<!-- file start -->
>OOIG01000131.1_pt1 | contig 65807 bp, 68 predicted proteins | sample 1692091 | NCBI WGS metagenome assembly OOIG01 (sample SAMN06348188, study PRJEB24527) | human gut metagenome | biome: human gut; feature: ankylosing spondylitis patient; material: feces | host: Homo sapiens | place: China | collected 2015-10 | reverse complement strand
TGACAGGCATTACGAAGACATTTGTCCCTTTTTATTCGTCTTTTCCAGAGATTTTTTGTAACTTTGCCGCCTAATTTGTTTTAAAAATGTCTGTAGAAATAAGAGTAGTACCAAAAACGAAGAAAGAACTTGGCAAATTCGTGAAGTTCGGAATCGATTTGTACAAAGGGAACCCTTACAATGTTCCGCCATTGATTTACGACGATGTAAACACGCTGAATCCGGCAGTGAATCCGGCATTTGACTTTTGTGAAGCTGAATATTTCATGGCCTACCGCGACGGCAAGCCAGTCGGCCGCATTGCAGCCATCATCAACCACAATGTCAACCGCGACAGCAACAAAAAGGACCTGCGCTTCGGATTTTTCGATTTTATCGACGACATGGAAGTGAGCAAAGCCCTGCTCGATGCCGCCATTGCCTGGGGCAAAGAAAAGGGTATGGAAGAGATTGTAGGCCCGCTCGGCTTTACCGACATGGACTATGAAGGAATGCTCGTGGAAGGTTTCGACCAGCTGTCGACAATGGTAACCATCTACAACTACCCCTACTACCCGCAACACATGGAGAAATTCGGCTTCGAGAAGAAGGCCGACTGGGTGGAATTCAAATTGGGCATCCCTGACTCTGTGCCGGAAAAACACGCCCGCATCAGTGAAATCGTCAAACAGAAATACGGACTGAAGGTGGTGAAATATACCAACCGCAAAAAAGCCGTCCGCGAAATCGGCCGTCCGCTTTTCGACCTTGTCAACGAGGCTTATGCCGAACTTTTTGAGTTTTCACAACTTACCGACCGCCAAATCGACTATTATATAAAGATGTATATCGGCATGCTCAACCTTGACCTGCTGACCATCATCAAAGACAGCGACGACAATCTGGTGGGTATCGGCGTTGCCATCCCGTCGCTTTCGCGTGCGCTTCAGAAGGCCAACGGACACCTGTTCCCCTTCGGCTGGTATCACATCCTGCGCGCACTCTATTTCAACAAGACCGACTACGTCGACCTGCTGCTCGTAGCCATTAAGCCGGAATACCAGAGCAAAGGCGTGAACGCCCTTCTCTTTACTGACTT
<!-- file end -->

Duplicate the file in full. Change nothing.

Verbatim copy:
>OOIG01000131.1_pt1 | contig 65807 bp, 68 predicted proteins | sample 1692091 | NCBI WGS metagenome assembly OOIG01 (sample SAMN06348188, study PRJEB24527) | human gut metagenome | biome: human gut; feature: ankylosing spondylitis patient; material: feces | host: Homo sapiens | place: China | collected 2015-10 | reverse complement strand
TGACAGGCATTACGAAGACATTTGTCCCTTTTTATTCGTCTTTTCCAGAGATTTTTTGTAACTTTGCCGCCTAATTTGTTTTAAAAATGTCTGTAGAAATAAGAGTAGTACCAAAAACGAAGAAAGAACTTGGCAAATTCGTGAAGTTCGGAATCGATTTGTACAAAGGGAACCCTTACAATGTTCCGCCATTGATTTACGACGATGTAAACACGCTGAATCCGGCAGTGAATCCGGCATTTGACTTTTGTGAAGCTGAATATTTCATGGCCTACCGCGACGGCAAGCCAGTCGGCCGCATTGCAGCCATCATCAACCACAATGTCAACCGCGACAGCAACAAAAAGGACCTGCGCTTCGGATTTTTCGATTTTATCGACGACATGGAAGTGAGCAAAGCCCTGCTCGATGCCGCCATTGCCTGGGGCAAAGAAAAGGGTATGGAAGAGATTGTAGGCCCGCTCGGCTTTACCGACATGGACTATGAAGGAATGCTCGTGGAAGGTTTCGACCAGCTGTCGACAATGGTAACCATCTACAACTACCCCTACTACCCGCAACACATGGAGAAATTCGGCTTCGAGAAGAAGGCCGACTGGGTGGAATTCAAATTGGGCATCCCTGACTCTGTGCCGGAAAAACACGCCCGCATCAGTGAAATCGTCAAACAGAAATACGGACTGAAGGTGGTGAAATATACCAACCGCAAAAAAGCCGTCCGCGAAATCGGCCGTCCGCTTTTCGACCTTGTCAACGAGGCTTATGCCGAACTTTTTGAGTTTTCACAACTTACCGACCGCCAAATCGACTATTATATAAAGATGTATATCGGCATGCTCAACCTTGACCTGCTGACCATCATCAAAGACAGCGACGACAATCTGGTGGGTATCGGCGTTGCCATCCCGTCGCTTTCGCGTGCGCTTCAGAAGGCCAACGGACACCTGTTCCCCTTCGGCTGGTATCACATCCTGCGCGCACTCTATTTCAACAAGACCGACTACGTCGACCTGCTGCTCGTAGCCATTAAGCCGGAATACCAGAGCAAAGGCGTGAACGCCCTTCTCTTTACTGACTT